Victoria and Abdul, rated PG-13
With the ending of season two of the excellent television series Victoria, if you want more to feed your Queen Victoria fix, you might want to check out this film. But it’s a very different Queen Victoria that you encounter in this film than the young Victoria portrayed by Jenna Coleman in the television series.
The film is directed by two-time Oscar nominee Stephen Frears (The Queen, The Grifters). Oscar nominee Lee Hall (Billy Elliot) wrote the screenplay based on the book Victoria & Abdul: The True Story of the Queen’s Closest Confidant by Shrabani Basu. The film received two Oscar nominations – Daniel Phillips and Loulia Sheppard for Best Achievement in Makeup and Hairstyling and Consolata Boyle for Best Achievement in Costume Design. The film tells about the unlikely friendship between the aging Queen Victoria and the 24-year-old Muslim from India, Abdul Karim, played by Ali Fazal. The film and book are based on diaries kept both by Queen Victoria and Karim.
As the film opens, Queen Victoria, played for the second time by Judi Dench (seven-time Oscar nominee and winner for Shakespeare in Love), is going through the motions. She is depressed, lonely, surly and has little patience for others. She is awoken and dressed by her staff. Her scheduled days are spent by attending endless event after event, and we see her dozing off during them. It has been thirty years since the death of her beloved husband, Prince Albert. She seems to have little reason to live and is disappointed by her nine children, especially son Bertie, the next in line for the throne, played by two-time Emmy winner Eddie Izzard (Eddie Izzard: Dressed to Kill).
In 1887, Abdul Karim, a prison clerk, chosen because he was tall, and Mohammed Buksh, played by Adeel Akhtar (The Night Manager), chosen because the originally chosen tall Indian was injured, make the 5,000-mile journey to England to present the Queen, who is also the Empress of India, with a gift to celebrate her Golden Jubilee, and 29th year of British rule in India. While Abdul is excited about the trip, Mohammed is not. He resents everything about the empire which overthrew his own government, and he just longs to return home.
As they arrive at Windsor Castle to present the gift to the Queen, they receive very specific instructions on how to approach the Queen, including not to make eye contact with Victoria. But Abdul does just that. This begins an unlikely friendship between the two, which lasts the remaining fifteen years of Victoria’s life.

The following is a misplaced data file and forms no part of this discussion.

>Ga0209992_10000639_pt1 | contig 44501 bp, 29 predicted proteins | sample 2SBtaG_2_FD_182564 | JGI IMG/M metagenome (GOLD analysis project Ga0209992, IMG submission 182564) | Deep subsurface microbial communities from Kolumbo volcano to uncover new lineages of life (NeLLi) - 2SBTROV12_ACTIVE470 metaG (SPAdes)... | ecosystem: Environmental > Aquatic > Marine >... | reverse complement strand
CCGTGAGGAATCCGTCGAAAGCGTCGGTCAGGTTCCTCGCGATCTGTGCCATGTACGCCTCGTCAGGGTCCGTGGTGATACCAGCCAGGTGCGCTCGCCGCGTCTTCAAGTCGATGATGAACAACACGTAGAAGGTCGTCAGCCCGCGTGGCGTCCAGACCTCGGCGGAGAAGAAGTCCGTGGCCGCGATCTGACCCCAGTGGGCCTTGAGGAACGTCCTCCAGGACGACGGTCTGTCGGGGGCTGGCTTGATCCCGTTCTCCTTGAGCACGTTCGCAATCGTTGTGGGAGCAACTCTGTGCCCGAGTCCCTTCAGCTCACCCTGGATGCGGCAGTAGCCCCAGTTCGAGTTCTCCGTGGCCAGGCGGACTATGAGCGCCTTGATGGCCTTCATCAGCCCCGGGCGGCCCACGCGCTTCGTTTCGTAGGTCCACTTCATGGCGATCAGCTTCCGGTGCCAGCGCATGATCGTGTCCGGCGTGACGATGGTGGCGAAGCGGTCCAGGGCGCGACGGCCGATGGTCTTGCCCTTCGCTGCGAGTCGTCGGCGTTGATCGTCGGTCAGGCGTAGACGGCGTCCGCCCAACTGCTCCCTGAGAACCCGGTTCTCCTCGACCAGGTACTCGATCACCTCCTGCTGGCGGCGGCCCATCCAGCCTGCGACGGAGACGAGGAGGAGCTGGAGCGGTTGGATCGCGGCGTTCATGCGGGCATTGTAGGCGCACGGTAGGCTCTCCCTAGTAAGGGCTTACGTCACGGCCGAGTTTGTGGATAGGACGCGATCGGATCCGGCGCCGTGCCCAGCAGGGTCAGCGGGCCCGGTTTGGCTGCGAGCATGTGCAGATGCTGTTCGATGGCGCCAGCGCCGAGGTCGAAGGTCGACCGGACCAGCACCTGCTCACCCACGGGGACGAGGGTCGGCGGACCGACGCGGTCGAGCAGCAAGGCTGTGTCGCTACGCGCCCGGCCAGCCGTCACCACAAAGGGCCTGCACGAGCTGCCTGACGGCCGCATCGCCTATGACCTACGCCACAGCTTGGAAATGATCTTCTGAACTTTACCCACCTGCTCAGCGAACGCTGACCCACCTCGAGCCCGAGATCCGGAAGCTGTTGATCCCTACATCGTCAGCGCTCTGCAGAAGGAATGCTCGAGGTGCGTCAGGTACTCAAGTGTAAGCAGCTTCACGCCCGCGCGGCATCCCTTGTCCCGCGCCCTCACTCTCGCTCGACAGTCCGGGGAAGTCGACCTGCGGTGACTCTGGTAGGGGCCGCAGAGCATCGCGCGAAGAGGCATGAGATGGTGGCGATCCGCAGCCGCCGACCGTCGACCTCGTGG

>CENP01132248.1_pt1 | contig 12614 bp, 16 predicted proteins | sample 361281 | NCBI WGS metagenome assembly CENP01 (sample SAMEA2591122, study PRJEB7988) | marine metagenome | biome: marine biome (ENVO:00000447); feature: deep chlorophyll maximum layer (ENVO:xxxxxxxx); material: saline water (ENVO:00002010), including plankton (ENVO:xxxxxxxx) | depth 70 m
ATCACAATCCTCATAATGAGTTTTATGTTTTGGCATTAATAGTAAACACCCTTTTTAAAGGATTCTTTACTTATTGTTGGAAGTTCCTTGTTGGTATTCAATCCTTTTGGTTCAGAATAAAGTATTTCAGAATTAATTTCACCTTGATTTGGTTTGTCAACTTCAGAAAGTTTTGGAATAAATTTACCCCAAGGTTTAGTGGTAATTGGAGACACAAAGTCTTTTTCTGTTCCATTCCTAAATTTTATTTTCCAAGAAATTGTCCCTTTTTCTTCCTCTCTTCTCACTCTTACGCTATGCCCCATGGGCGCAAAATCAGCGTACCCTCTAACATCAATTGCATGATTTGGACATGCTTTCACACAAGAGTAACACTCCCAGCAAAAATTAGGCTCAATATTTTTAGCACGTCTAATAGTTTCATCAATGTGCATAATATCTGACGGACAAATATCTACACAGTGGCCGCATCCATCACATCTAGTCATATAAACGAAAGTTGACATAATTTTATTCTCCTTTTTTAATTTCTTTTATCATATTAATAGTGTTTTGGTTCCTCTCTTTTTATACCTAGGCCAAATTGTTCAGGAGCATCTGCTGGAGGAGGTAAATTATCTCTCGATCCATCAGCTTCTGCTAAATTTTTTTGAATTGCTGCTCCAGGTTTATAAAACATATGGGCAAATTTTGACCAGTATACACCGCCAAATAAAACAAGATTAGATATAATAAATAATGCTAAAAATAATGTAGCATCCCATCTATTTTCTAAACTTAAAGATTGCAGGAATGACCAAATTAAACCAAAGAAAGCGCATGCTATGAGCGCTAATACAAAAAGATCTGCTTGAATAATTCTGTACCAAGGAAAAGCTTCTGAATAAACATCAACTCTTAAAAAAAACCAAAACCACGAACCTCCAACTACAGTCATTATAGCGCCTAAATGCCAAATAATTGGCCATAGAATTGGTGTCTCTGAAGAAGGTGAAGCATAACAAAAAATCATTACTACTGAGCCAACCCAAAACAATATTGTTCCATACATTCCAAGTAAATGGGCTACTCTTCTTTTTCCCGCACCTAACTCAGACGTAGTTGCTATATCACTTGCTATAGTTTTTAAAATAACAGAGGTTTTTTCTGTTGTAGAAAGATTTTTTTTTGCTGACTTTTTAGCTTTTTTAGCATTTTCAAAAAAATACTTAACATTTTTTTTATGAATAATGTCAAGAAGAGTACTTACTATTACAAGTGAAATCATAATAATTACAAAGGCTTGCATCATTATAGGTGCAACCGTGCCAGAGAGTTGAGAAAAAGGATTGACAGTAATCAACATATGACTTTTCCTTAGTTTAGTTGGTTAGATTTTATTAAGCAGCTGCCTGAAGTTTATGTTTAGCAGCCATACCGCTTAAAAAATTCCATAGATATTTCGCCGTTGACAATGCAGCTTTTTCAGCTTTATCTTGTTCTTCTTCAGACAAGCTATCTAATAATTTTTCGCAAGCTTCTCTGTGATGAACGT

Victoria first appoints Abdul to be her personal servant, though Mohammed remains a common servant. Adbul is a Muslim who tells Victoria about his world and culture. Throughout the film, we don’t always know if Abdul is being completely truthful with Victoria about his life or not. Soon, the lonely Victoria, the head of the Church of England, asks Abdul to become her spiritual teacher, or Munshi. We see him begin to teach her about the Koran, and to write in Hindi, all to the disgust of the Queen’s court, household and administration who decide that Abdul, whom they refer to as “the Hindu”, must go.
The solid supporting cast is led by Izzard as Bertie, Fenella Woolgar as Miss Phipps, the head royal housekeeper, Golden Globe nominee Michael Gambon (Path to War and Harry Potter films) as the Prime Minister Lord Salisbury, Paul Higgins as Doctor Reid and Tim Pigott-Smith as Sir Henry Ponsonby.
The movie is beautifully filmed, from the Taj Mahal to Windsor Castle, with impressive costumes. Judi Dench, as always, is fantastic in her role as Queen Victoria.
Content concerns include some adult language, including a few abuses of God’s and Jesus’s names. Some will also be concerned about how very positively and one dimensionally the Islam religion is portrayed in this film, and the inference that Queen Victoria converted to Islam near the end of her life.
Themes in the film include loneliness, friendship, racism, jealousy, and religion.
Victoria and Abdul will appeal to those wanting to know more about this little- known relationship between Victoria and Abdul over the last fifteen years of her life. The film is said to be “based on true events, mostly”, which leads one to wonder just how much of it is true.